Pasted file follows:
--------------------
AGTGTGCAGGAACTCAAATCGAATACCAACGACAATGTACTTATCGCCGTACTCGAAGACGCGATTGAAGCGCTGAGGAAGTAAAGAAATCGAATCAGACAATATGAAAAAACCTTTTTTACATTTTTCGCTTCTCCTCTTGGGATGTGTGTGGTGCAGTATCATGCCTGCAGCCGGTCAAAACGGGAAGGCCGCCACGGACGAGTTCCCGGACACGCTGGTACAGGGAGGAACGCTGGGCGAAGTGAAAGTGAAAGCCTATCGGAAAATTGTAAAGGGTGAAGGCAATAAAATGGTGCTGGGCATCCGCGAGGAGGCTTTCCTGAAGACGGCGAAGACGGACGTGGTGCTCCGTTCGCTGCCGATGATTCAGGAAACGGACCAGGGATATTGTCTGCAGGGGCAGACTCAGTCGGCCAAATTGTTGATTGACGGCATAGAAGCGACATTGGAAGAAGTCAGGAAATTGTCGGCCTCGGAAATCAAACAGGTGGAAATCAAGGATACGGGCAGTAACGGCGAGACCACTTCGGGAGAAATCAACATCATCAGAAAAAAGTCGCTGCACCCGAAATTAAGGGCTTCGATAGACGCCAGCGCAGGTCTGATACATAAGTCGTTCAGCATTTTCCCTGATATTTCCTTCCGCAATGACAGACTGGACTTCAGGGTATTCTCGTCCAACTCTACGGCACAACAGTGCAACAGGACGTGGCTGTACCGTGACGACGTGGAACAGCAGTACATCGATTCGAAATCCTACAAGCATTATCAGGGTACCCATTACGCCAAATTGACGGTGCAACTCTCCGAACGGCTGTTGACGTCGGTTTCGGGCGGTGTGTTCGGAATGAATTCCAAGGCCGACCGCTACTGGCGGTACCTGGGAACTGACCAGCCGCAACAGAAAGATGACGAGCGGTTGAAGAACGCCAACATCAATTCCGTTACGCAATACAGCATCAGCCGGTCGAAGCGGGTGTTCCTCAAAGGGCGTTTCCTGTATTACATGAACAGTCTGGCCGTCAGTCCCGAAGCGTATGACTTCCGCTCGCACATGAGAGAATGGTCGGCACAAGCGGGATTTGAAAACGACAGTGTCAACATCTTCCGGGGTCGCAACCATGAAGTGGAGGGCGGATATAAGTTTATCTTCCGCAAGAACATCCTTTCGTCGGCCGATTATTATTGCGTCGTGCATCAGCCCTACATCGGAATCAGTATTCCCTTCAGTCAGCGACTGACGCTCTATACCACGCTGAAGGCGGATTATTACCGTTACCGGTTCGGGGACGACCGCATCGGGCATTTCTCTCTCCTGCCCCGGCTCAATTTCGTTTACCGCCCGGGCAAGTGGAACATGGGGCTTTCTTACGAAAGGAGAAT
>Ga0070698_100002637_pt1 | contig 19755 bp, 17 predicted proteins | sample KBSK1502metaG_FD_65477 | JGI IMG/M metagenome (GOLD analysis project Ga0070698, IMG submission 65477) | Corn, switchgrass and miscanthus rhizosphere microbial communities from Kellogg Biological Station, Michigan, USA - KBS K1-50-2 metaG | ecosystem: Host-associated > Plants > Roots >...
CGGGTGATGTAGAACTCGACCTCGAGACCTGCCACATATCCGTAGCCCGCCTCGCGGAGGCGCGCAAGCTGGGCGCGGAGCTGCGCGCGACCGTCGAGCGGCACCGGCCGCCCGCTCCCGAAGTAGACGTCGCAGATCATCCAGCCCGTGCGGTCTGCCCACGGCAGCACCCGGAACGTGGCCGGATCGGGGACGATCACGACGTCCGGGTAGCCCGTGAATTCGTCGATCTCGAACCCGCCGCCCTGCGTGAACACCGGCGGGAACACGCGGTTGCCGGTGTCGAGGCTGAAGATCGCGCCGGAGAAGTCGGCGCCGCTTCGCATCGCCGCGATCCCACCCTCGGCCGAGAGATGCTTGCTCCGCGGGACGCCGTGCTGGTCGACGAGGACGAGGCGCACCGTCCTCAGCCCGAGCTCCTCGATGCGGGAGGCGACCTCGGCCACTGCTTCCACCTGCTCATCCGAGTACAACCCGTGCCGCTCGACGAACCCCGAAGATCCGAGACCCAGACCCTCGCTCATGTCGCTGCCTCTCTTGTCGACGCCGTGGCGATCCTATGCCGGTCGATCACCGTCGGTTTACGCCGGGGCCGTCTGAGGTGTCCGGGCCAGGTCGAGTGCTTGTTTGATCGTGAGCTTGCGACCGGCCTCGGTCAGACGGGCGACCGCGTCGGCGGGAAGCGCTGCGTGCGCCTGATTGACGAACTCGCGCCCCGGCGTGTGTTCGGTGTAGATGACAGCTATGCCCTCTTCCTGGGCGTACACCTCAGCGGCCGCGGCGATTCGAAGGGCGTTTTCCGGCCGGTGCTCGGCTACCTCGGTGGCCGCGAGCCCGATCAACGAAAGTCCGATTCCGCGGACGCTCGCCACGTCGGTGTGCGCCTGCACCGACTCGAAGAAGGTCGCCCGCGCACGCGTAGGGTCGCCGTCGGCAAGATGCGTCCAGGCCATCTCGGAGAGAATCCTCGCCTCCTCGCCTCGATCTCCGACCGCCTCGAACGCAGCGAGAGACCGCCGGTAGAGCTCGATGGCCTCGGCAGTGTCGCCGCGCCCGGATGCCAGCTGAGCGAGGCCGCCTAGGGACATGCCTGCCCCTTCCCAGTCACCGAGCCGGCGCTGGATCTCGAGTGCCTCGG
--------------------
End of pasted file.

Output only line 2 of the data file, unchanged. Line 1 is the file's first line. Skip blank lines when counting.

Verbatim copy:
>Ga0070698_100002637_pt1 | contig 19755 bp, 17 predicted proteins | sample KBSK1502metaG_FD_65477 | JGI IMG/M metagenome (GOLD analysis project Ga0070698, IMG submission 65477) | Corn, switchgrass and miscanthus rhizosphere microbial communities from Kellogg Biological Station, Michigan, USA - KBS K1-50-2 metaG | ecosystem: Host-associated > Plants > Roots >...